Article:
61-70 - ABSOLUTE POWERPOINT Can a software package edit our...

Info iconThis preview shows pages 1–3. Sign up to view the full content.

View Full Document Right Arrow Icon
ABSOLUTE POWERPOINT Can a software package edit our thoughts? By Ian Parker [Reprinted by permission from The Conde Nast Publications, Inc. This article first appeared in The New Yorker (May 28, 2001): 78ff.] Before there were presentations, there were conversations, which were a little like presentations but used fewer bullet points, and no one had to dim the lights. A woman we can call Sarah Wyndham, a defense-industry consultant living in Alexandria, Virginia, recently began to feel that her two daughters weren't listening when she asked them to clean their bedrooms and do their chores. So, one morning, she sat down at her computer, opened Microsoft's PowerPoint program, and typed: FAMILY MATTERS An approach for positive change to the Wyndham family team. On a new page, she wrote: Lack of organization leads to confusion and frustration among family members. Disorganization is detrimental to grades and to your social life. Disorganization leads to inefficiencies that impact the entire family. Instead of pleading for domestic harmony, Sarah Wyndham was pitching for it. Soon she had eighteen pages of large type, supplemented by a color photograph of a generic happy family riding bicycles, and, on the final page, a drawing of a key-the key to success. The briefing was given only once, last fall. The experience was so upsetting to her children that the threat of a second showing was enough to make one of the Wyndham girls burst into tears. PowerPoint, which can be found on two hundred and fifty million computers around the world, is software you impose on other people. It allows you to arrange text and graphics in a series of pages, which you can project, slide by slide, from a laptop computer onto a screen, or print as a booklet (as Sarah Wyndham did). The usual metaphor for everyday software is the tool, but that doesn't seem to be right here. PowerPoint is more like a suit of clothes, or a car, or plastic surgery. You take it out with you. You are judged by it-you insist on being judged by it. It is by definition a social instrument, turning middle managers into bullet-point dandies. But PowerPoint also has a private, interior influence. It edits ideas. It is, almost surreptitiously, a business manual as well as a business suit, with an opinion-an oddly pedantic, prescriptive opinion-about the way we should think. It helps you make a case, but it also makes its own case: about how to organize information, how much information 61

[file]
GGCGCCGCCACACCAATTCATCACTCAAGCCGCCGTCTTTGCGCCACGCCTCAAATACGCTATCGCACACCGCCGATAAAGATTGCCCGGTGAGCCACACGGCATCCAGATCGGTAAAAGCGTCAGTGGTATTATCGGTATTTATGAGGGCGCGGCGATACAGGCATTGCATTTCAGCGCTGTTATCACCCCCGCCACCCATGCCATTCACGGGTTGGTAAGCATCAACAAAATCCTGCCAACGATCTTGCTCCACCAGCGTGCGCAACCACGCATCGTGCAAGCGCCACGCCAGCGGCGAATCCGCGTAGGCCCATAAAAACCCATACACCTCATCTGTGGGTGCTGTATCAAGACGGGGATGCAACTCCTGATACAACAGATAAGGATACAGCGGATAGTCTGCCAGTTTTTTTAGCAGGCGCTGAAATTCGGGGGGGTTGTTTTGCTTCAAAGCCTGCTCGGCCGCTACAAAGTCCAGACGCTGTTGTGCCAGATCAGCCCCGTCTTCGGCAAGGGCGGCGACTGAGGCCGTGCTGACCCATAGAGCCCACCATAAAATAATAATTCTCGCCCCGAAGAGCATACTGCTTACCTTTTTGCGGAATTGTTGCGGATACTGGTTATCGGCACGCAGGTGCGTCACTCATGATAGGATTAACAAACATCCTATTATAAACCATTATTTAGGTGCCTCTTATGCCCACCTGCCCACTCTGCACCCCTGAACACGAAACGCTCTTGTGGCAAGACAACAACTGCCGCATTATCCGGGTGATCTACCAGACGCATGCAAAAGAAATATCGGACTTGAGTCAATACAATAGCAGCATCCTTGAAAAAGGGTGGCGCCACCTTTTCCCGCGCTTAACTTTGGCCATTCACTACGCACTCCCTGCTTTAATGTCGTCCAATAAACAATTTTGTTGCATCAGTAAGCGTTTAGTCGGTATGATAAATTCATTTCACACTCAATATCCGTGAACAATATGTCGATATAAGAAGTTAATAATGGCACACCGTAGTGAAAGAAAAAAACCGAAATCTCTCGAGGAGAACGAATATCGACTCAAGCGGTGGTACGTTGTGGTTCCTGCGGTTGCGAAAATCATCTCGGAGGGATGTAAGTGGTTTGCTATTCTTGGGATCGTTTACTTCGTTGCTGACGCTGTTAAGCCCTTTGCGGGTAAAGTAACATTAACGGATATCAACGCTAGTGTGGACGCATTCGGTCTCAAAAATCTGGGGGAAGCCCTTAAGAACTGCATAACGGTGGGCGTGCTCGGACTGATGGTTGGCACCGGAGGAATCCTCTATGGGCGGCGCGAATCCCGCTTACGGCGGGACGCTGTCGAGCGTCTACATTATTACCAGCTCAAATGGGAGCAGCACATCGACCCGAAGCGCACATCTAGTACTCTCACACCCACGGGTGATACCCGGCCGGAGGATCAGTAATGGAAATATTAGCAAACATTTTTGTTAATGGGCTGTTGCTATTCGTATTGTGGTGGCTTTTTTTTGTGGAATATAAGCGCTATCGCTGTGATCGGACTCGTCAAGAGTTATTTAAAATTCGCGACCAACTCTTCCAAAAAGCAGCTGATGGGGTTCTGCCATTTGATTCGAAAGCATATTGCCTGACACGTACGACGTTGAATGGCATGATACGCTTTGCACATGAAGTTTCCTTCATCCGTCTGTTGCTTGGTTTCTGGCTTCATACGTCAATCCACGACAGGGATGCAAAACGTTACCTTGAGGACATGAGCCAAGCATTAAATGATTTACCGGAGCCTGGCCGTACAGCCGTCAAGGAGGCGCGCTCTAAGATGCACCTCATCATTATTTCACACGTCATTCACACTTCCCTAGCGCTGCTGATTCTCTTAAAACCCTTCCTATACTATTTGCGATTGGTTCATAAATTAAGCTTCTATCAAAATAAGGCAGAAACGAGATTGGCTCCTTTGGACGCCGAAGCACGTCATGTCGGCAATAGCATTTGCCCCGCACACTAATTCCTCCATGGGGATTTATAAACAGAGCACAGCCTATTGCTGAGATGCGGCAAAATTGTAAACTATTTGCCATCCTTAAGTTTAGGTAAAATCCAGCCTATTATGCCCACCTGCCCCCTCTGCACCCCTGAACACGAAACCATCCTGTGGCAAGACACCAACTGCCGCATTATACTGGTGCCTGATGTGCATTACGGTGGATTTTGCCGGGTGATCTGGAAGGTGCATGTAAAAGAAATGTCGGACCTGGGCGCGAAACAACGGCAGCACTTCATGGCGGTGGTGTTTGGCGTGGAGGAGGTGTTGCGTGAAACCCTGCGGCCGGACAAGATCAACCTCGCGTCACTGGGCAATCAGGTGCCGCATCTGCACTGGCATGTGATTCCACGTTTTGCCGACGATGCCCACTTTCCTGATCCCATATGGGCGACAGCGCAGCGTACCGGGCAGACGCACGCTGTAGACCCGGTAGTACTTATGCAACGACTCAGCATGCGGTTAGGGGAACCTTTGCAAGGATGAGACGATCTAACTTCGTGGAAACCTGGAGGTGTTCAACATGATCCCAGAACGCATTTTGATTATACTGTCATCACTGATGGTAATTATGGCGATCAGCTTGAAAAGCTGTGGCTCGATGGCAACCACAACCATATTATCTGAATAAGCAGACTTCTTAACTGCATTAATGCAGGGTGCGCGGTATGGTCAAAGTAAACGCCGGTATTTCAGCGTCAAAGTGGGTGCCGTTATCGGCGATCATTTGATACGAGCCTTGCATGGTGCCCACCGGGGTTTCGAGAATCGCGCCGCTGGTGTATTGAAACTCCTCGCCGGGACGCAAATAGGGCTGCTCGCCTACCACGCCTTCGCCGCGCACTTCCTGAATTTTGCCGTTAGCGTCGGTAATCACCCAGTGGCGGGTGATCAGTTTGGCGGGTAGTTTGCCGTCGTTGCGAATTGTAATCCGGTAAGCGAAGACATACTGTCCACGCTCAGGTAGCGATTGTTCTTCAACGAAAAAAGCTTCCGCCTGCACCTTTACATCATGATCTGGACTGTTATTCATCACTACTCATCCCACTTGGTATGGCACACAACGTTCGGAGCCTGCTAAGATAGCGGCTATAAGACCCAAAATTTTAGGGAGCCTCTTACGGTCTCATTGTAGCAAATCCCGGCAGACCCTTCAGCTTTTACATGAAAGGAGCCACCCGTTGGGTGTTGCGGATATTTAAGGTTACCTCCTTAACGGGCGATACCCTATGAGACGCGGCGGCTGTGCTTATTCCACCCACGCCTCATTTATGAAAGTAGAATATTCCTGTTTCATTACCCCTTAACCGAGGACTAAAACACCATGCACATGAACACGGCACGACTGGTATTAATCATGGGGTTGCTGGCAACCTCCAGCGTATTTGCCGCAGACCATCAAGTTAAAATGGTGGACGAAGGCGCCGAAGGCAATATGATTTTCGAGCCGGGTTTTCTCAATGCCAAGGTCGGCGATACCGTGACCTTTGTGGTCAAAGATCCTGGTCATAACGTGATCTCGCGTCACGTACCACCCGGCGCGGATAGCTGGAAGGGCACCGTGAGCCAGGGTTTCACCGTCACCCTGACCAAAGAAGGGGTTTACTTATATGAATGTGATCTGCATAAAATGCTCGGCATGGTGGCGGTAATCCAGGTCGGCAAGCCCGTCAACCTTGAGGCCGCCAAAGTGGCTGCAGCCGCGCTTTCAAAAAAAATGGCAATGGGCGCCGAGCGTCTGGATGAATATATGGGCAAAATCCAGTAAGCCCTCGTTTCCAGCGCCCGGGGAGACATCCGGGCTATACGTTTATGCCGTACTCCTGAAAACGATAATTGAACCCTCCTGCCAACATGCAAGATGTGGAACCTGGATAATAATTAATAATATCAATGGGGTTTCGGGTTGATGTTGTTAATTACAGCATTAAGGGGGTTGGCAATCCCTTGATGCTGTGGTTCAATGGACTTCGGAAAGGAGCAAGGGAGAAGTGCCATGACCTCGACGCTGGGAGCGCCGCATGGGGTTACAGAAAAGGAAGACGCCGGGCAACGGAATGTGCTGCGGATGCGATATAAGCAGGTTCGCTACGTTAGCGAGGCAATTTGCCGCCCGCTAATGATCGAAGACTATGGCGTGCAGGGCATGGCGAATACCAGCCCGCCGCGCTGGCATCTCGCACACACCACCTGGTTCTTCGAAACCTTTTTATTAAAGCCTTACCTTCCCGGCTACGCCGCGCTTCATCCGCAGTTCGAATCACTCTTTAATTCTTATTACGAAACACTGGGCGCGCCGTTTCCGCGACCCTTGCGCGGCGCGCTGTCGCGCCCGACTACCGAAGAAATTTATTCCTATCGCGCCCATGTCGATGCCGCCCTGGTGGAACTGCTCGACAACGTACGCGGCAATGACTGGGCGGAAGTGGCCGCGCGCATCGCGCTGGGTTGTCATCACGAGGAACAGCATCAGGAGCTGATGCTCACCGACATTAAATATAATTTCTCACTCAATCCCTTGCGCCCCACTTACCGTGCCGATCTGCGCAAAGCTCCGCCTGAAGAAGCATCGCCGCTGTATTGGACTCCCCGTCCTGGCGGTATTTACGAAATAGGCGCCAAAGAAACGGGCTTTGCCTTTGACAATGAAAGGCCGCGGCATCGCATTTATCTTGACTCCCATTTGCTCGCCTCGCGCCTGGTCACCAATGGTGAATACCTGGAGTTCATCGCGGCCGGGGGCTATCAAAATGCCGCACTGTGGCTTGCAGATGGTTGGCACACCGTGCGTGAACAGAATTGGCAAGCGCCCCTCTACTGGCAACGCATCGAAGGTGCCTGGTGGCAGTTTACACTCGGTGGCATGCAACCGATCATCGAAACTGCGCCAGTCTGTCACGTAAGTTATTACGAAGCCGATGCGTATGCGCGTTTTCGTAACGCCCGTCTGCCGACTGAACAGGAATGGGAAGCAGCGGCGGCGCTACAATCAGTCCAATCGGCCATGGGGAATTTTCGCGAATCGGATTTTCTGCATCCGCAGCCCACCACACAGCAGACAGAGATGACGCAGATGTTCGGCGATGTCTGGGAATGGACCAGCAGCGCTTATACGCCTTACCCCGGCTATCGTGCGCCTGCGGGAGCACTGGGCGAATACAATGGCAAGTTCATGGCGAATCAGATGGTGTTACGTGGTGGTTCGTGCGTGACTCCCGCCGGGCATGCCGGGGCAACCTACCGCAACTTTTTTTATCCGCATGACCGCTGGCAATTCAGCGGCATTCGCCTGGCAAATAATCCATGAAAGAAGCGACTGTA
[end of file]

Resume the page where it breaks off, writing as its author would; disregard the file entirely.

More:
Background image of page 1

Info iconThis preview has intentionally blurred sections. Sign up to view the full version.

View Full DocumentRight Arrow Icon
to organize, how to look at the world. One feature of this is the AutoContent Wizard, which supplies templates-"Managing Organizational Change" or "Communicating Bad News," say -that are so close to finished presentations you barely need to do more than add your company logo. The "Motivating a Team" template, for example, includes a slide headed "Conduct a Creative Thinking Session": ± Ask: In what ways can we….? o
Background image of page 2
Image of page 3
This is the end of the preview. Sign up to access the rest of the document.

This note was uploaded on 04/18/2008 for the course ENG 303 taught by Professor Any during the Spring '08 term at Rutgers.

Page1 / 10

61-70 - ABSOLUTE POWERPOINT Can a software package edit our...

This preview shows document pages 1 - 3. Sign up to view the full document.

View Full Document Right Arrow Icon
Ask a homework question - tutors are online